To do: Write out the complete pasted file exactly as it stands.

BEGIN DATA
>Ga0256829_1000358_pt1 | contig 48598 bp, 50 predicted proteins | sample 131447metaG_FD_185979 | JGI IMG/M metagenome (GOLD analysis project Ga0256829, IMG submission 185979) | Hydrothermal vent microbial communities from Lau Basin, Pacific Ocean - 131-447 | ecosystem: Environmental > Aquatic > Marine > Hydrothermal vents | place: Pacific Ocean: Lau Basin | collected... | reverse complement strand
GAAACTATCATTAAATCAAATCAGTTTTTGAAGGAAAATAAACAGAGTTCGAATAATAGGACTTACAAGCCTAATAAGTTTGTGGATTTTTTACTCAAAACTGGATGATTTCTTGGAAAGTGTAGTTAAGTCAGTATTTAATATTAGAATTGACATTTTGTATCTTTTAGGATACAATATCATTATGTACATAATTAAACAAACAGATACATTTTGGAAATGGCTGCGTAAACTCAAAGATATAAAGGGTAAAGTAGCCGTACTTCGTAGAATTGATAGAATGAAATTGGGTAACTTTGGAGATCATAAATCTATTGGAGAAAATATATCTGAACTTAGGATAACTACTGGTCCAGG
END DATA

>Ga0256829_1000358_pt1 | contig 48598 bp, 50 predicted proteins | sample 131447metaG_FD_185979 | JGI IMG/M metagenome (GOLD analysis project Ga0256829, IMG submission 185979) | Hydrothermal vent microbial communities from Lau Basin, Pacific Ocean - 131-447 | ecosystem: Environmental > Aquatic > Marine > Hydrothermal vents | place: Pacific Ocean: Lau Basin | collected... | reverse complement strand
GAAACTATCATTAAATCAAATCAGTTTTTGAAGGAAAATAAACAGAGTTCGAATAATAGGACTTACAAGCCTAATAAGTTTGTGGATTTTTTACTCAAAACTGGATGATTTCTTGGAAAGTGTAGTTAAGTCAGTATTTAATATTAGAATTGACATTTTGTATCTTTTAGGATACAATATCATTATGTACATAATTAAACAAACAGATACATTTTGGAAATGGCTGCGTAAACTCAAAGATATAAAGGGTAAAGTAGCCGTACTTCGTAGAATTGATAGAATGAAATTGGGTAACTTTGGAGATCATAAATCTATTGGAGAAAATATATCTGAACTTAGGATAACTACTGGTCCAGG